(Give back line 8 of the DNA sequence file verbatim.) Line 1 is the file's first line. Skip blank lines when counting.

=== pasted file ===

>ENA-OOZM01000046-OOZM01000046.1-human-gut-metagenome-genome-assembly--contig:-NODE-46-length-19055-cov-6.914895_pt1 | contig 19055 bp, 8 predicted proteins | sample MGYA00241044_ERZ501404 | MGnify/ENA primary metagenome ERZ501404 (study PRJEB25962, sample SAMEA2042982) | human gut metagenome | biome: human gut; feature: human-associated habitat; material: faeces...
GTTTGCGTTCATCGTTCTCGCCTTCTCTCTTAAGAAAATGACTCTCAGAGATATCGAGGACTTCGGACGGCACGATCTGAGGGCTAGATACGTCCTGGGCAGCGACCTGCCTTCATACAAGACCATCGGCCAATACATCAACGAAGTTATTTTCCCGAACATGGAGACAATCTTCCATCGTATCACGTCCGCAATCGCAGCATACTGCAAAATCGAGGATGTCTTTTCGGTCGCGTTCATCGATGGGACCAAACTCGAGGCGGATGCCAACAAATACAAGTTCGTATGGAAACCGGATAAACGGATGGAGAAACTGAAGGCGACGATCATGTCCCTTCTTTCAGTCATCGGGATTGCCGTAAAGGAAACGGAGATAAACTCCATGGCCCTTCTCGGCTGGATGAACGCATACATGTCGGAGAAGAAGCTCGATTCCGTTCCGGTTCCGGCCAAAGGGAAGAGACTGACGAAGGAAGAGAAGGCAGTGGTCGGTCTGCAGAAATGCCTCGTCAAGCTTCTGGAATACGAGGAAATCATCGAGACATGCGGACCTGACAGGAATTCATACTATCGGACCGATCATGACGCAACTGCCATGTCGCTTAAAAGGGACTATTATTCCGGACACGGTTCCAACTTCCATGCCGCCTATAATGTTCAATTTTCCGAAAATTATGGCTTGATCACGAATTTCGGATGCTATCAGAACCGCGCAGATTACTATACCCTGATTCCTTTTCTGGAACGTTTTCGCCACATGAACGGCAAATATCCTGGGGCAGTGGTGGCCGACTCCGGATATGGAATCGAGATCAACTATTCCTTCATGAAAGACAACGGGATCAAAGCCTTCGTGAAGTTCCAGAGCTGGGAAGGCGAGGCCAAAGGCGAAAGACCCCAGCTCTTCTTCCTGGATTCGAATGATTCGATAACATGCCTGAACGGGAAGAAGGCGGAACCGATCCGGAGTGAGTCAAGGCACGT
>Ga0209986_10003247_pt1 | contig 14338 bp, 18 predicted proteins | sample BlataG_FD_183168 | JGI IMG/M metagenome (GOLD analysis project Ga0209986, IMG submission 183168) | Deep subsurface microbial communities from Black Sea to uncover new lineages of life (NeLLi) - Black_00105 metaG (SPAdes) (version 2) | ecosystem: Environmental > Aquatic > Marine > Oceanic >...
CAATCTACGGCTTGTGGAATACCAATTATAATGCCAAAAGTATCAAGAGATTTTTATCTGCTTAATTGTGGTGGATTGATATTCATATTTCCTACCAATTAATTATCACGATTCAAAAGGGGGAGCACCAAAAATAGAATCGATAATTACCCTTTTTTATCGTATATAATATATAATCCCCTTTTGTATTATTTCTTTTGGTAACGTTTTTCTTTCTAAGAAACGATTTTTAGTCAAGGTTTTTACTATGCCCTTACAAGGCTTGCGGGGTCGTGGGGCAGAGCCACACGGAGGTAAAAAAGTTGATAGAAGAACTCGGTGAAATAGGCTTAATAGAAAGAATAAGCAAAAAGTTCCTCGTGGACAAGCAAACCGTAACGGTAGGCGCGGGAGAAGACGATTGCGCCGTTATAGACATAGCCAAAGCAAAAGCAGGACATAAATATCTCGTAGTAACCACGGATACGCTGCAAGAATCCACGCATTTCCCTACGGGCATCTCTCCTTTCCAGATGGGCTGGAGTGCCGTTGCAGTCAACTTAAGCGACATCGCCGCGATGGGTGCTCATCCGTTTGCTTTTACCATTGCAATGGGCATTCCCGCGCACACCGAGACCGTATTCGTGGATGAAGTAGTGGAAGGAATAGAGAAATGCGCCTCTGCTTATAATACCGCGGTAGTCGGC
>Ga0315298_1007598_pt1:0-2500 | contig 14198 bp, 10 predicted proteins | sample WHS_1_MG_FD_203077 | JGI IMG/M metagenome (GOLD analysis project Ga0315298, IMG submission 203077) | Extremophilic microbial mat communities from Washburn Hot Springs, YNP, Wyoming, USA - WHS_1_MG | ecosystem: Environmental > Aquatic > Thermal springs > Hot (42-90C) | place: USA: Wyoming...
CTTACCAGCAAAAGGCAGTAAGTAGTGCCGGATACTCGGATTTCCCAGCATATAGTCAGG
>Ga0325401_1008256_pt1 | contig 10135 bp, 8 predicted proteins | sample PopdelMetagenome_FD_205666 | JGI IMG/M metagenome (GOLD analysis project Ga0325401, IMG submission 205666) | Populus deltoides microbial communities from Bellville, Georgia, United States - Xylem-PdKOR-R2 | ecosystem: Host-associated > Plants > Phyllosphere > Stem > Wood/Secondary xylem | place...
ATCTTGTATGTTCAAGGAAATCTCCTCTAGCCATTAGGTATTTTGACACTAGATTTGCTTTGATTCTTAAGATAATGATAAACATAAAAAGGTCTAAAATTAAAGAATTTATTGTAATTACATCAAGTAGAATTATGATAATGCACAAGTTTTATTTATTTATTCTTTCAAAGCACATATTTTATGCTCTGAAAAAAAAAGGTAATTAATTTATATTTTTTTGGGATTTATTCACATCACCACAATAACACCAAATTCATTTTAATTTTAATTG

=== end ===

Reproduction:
ATCTTGTATGTTCAAGGAAATCTCCTCTAGCCATTAGGTATTTTGACACTAGATTTGCTTTGATTCTTAAGATAATGATAAACATAAAAAGGTCTAAAATTAAAGAATTTATTGTAATTACATCAAGTAGAATTATGATAATGCACAAGTTTTATTTATTTATTCTTTCAAAGCACATATTTTATGCTCTGAAAAAAAAAGGTAATTAATTTATATTTTTTTGGGATTTATTCACATCACCACAATAACACCAAATTCATTTTAATTTTAATTG